WASHINGTON - The International Monetary Fund, a
fortress of conservative world monetary policy, faces a challenge
from Third World nations that want new ways to deal with their debts
totaling $900 billion.
In recent years the IMF has been providing outside help,
protection from creditors and has offered reassuring though often
unpleasant advice to member nations that can't pay their debts or
fall behind on interest payments.
But in just the last few weeks, challenges have been mounted to
the IMF's program of economic austerity for countries that are given
its permission to stretch out their debt payments.
%E -President Fidel Castro of Cuba, no longer a member of the
fund, urged Latin American countries to stop repaying their debts.
He had previously arranged delays in repayment for Cuba's own debts
to the Soviet Union and other countries.
%E -President Alan Garcia of Peru said he will pay banks in the
United States and elsewhere no more than $1 out of every $10 that
Peru can earn by selling its goods in other countries. That would
mean about $300 million in payments this year instead of the $3.5
billion or so that creditors expect.
%E -The dean of Latin American economists, 85-year-old Raul
Prebisch, proposed that debtor countries put aside money to pay their
debts but turn over only half of it to the creditors, keeping the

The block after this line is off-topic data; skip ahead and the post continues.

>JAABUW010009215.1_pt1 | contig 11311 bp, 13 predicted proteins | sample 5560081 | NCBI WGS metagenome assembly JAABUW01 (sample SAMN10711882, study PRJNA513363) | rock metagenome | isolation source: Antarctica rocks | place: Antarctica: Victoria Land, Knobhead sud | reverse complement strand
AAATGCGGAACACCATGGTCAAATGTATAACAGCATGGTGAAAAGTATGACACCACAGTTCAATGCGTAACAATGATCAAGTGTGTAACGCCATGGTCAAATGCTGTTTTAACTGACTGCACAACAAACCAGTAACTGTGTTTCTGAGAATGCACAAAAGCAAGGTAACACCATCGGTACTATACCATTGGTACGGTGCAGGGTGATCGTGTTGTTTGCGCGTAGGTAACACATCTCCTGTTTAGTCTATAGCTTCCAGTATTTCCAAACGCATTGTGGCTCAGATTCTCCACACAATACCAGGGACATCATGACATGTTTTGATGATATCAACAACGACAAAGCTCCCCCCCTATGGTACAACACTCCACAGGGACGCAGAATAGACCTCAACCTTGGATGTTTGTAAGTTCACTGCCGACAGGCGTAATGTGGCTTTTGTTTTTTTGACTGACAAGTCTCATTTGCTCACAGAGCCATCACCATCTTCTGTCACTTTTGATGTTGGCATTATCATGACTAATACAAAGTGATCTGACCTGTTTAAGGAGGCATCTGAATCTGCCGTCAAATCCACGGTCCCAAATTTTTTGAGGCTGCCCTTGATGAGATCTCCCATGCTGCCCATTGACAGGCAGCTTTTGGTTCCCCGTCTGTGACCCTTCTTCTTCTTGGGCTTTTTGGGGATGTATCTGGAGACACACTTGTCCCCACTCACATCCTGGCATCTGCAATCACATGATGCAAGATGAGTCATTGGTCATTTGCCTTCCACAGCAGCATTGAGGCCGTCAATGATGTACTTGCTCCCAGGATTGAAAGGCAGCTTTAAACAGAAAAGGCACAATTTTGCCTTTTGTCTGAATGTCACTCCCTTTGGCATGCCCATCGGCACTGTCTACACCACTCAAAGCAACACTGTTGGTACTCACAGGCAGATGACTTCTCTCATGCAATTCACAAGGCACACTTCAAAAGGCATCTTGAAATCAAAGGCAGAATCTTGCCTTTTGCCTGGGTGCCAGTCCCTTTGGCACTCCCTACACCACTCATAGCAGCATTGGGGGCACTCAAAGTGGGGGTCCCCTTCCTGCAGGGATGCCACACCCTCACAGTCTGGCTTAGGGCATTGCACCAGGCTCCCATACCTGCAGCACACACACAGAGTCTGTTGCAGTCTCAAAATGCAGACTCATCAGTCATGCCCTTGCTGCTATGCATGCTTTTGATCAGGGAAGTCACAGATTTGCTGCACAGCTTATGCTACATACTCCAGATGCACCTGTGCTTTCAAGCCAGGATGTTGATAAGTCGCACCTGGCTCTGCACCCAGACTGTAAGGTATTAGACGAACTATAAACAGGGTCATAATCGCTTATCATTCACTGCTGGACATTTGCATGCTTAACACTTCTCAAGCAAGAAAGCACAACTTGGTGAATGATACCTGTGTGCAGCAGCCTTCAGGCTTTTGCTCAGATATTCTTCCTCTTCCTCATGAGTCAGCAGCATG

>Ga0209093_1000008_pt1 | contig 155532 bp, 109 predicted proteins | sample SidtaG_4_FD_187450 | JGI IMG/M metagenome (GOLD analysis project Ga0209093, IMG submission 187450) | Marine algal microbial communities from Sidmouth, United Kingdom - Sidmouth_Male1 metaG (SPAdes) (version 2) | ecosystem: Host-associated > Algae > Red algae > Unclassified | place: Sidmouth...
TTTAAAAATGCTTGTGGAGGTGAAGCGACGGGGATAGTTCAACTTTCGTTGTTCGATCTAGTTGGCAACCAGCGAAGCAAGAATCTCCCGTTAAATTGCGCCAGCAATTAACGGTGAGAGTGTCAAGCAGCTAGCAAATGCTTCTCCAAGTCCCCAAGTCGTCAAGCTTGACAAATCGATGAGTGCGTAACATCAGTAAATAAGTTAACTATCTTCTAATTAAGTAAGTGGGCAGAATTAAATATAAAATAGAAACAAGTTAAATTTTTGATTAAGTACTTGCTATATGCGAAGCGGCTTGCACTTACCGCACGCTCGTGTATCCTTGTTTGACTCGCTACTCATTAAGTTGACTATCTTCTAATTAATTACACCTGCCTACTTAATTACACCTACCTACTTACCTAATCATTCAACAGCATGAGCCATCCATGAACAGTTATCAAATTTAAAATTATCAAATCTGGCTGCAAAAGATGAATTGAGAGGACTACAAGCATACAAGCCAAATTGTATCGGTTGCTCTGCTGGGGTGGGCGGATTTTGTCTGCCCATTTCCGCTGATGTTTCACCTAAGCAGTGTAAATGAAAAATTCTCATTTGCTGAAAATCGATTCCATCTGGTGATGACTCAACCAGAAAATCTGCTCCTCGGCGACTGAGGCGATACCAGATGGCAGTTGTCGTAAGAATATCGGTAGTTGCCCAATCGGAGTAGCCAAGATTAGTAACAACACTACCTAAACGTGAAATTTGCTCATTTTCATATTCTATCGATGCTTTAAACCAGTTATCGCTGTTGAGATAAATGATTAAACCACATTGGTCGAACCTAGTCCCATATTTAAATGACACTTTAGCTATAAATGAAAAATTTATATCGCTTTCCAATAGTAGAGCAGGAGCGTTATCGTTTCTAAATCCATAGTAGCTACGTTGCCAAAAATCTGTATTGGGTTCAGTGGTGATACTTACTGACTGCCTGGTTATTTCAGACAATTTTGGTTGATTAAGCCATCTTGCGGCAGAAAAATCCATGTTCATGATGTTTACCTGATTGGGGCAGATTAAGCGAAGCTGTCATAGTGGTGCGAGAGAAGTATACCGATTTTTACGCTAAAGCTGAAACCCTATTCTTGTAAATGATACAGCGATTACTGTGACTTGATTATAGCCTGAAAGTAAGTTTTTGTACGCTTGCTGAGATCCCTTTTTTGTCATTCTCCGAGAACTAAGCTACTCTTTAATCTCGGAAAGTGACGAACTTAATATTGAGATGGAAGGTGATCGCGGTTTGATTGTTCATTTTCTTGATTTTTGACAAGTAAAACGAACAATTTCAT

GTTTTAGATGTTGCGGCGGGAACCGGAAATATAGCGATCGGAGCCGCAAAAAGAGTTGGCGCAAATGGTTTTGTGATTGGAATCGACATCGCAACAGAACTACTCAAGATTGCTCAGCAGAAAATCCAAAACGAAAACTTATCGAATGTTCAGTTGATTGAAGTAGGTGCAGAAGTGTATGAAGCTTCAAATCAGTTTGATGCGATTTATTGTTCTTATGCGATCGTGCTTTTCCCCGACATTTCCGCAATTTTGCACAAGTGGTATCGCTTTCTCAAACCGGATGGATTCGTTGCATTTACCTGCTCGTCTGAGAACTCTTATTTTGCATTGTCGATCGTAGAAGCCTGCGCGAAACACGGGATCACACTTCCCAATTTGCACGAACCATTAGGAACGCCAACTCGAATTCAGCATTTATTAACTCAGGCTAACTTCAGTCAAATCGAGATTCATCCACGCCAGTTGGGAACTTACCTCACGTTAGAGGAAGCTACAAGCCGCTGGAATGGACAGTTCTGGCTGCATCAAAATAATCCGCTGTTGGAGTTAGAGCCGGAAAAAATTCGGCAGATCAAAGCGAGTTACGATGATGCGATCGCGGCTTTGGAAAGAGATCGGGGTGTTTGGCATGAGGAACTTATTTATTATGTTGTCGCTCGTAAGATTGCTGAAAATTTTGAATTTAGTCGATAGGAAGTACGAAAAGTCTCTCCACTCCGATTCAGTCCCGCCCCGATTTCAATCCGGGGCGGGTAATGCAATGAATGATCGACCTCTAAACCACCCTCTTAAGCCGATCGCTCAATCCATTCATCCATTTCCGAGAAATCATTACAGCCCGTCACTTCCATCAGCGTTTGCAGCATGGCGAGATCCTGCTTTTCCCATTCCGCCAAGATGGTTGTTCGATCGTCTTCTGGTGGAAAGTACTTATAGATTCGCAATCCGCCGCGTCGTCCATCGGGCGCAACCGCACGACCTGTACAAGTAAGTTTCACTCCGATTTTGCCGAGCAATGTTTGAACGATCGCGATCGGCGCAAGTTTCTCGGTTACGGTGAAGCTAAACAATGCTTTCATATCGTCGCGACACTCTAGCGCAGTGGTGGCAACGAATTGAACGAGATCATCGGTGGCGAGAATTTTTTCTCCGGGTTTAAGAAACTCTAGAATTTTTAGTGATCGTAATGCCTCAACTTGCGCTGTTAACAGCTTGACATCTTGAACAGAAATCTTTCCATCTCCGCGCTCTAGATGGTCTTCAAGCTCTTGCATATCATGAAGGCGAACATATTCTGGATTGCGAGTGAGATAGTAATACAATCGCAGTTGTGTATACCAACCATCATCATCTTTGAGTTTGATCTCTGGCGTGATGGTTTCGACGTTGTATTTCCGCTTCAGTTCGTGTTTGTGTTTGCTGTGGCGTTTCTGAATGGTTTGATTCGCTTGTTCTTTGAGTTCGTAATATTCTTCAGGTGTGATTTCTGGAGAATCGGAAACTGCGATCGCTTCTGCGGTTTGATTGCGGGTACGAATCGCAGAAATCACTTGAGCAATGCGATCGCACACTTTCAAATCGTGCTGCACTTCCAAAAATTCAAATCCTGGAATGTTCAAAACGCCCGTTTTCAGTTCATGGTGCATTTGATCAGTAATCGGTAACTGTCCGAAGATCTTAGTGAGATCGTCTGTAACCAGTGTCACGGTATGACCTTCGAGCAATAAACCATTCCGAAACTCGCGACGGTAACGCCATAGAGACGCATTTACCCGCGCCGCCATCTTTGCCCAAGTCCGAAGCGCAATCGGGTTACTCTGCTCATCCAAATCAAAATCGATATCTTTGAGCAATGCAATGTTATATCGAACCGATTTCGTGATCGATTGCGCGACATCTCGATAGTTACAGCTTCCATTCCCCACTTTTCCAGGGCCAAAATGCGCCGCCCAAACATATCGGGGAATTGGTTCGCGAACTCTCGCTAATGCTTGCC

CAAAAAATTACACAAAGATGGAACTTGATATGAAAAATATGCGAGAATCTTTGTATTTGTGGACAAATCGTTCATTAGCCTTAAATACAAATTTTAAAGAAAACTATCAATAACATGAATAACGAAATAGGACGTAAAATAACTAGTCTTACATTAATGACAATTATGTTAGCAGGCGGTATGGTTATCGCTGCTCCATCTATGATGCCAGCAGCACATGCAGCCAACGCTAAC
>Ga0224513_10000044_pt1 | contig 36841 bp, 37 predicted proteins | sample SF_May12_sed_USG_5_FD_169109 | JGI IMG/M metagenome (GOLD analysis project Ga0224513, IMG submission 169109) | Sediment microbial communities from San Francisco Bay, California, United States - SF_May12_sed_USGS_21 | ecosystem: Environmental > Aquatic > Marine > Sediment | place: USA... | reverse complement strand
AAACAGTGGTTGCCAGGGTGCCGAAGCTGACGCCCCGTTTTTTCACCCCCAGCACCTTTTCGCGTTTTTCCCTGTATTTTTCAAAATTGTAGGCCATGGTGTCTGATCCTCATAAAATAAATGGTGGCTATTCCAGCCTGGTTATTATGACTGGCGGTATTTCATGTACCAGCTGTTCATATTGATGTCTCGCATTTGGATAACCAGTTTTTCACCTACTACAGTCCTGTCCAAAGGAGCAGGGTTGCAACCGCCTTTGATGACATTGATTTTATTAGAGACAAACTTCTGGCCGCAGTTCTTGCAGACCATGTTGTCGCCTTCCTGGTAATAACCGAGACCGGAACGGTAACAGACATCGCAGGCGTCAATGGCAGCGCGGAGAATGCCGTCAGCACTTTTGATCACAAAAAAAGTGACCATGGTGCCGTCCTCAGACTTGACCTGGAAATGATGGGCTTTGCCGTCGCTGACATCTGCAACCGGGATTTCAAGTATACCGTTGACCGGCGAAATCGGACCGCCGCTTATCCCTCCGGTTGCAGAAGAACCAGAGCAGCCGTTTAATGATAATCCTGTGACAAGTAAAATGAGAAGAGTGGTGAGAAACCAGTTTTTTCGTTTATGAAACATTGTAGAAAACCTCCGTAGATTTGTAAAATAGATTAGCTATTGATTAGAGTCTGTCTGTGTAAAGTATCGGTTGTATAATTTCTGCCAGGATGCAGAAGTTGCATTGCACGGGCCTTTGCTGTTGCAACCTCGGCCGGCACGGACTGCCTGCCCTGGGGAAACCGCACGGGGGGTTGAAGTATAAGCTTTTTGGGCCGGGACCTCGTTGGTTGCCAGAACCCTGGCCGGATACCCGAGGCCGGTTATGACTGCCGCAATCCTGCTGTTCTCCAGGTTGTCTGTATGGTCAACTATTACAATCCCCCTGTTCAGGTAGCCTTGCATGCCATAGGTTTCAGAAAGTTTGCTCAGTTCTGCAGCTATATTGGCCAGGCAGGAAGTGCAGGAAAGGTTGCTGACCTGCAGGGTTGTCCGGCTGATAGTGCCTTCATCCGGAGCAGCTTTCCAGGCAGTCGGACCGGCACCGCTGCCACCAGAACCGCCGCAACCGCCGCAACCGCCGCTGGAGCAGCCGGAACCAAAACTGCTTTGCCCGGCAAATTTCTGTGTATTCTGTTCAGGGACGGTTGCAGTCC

other half for investments at home. Prebisch comes from a more
important debtor country, Argentina, and has been a trusted adviser
of President Raul Alfonsin.
%E -Latin American leaders meeting privately in Mexico discussed
similar plans. A cap on payments would especially worry the
international financial world if it came from Mexico, the No. 2
debtor after Brazil. A plan carefully crafted by the fund has
already put off some of Mexico's repayments for as long as 14 years,
and Mexico's handling of its financial problem has been held up as a
If debtor countries start bypassing the fund and its plans, many
experts say, banks and the rest of the international financial system
will lose an anchor that they see as important in preserving monetary
stability. By requiring austerity policies in return for its help,
these experts say the fund puts the debtor nation in better shape to
repay the debts.
The problems extend past Latin America.
Nigeria, the largest African country, has resisted devaluing its
currency as well as a deal with the IMF to reschedule its debt